SDG 16 is critical for business and business is critical for SDG 16. Business thrives in peaceful environments with effective institutions where operating costs are predictable and working environments are stable. The lack of such an enabling environment can generate costs and financial, legal and reputational risks. From a business perspective, a country’s governance is therefore an important externality. However, business can also exert considerable influence on a country’s governance system: companies can promote peace, justice and inclusion, by for example preventing exploitation, adhering to labour standards or curbing corruption. In turn, business can undermine the rule of law and exacerbate tensions and instability in society, by for example failing to share information and consult with local communities in areas where they operate.

The private sector was actively involved in the negotiations of the 2030 Agenda, including through one of the so-called Major Groups – nine sectors of society serving as the main channels through which participation would be facilitated in UN activities related to sustainable development. Many other actors also called for the engagement of businesses, both to leverage resources and innovation and to ensure they recognize their responsibilities towards the societies they operate in. As a result, the 2030 Agenda calls explicitly on “all businesses to apply their creativity and innovation to solving sustainable development challenges (…) while protecting labour rights and environmental and health standards in accordance with relevant international standards and agreements and other on-going initiatives in this regard, such as the Guiding Principles on Business and Human Rights and the labour standards of ILO, the Convention on the Rights of the Child and key multilateral environmental agreements” (paragraph 67).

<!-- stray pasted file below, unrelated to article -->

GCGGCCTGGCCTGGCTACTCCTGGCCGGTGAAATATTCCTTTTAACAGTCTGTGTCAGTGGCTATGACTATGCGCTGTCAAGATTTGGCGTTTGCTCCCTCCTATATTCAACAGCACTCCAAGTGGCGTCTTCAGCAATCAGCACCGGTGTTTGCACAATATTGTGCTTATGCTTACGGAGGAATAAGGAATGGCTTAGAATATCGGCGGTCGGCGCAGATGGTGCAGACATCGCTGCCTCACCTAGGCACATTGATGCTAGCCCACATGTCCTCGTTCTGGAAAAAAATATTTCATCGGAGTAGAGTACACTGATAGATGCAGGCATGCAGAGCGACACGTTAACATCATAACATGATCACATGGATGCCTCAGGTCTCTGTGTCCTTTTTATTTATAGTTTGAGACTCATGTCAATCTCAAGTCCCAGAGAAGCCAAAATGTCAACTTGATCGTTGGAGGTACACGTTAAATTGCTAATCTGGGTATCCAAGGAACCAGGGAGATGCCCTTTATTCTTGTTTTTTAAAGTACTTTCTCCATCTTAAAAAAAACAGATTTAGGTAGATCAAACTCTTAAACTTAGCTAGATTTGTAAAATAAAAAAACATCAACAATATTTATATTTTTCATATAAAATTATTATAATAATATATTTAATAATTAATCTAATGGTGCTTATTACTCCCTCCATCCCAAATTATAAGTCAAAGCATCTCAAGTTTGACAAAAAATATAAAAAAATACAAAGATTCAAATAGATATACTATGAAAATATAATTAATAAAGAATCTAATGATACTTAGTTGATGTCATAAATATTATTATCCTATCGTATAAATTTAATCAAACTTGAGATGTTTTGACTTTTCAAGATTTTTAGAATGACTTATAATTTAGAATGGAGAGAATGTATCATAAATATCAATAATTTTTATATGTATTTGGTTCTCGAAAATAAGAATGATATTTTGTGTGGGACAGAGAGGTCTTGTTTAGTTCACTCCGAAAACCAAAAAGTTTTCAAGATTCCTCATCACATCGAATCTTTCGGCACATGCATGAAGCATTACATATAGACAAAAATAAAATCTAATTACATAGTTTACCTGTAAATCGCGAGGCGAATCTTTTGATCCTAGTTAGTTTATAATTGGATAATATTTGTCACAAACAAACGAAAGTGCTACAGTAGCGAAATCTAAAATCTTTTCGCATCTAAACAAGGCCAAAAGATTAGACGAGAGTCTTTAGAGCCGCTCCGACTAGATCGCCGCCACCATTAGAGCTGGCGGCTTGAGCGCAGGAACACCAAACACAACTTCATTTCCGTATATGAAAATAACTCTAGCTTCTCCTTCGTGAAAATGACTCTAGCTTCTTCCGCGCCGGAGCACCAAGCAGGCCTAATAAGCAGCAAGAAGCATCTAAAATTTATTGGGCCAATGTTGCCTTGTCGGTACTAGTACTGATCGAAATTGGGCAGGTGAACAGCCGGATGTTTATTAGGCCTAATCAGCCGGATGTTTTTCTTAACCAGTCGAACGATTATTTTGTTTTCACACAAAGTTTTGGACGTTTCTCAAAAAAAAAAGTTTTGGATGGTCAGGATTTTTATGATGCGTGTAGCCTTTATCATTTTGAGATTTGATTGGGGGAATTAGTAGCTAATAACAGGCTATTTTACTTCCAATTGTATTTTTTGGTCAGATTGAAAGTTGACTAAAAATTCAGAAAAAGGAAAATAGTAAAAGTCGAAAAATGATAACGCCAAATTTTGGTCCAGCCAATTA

The Agenda calls on the private sector to report on their contributions (paragraph 89). Private sector networks such as the Global Compact, the Global Reporting Initiative and the World Business Council for Business and Sustainable Development have started to support the private sector in assessing their impact on the SDGs. The annual UN High-Level Political Forum (HLPF) hosts the SDG Business Forum, where companies can exchange experiences on different business solutions to accelerate sustainable development.

In his 2018 report on Peacebuilding and Sustaining Peace, the UN Secretary- General encouraged the United Nations system "to further develop partnerships with the private sector and the investment community to strengthen the peacebuilding impact of companies, set conflict-sensitive investment guidelines and explore potential contributions to United Nations peacebuilding activities".

Business can, thus, not only provide investment to the progress of SDG 16 through resources, but also champion ways of doing business that advance peace, justice and inclusion.

Photo credit: @Ishan Tankha/UNDP India, Jan Sahas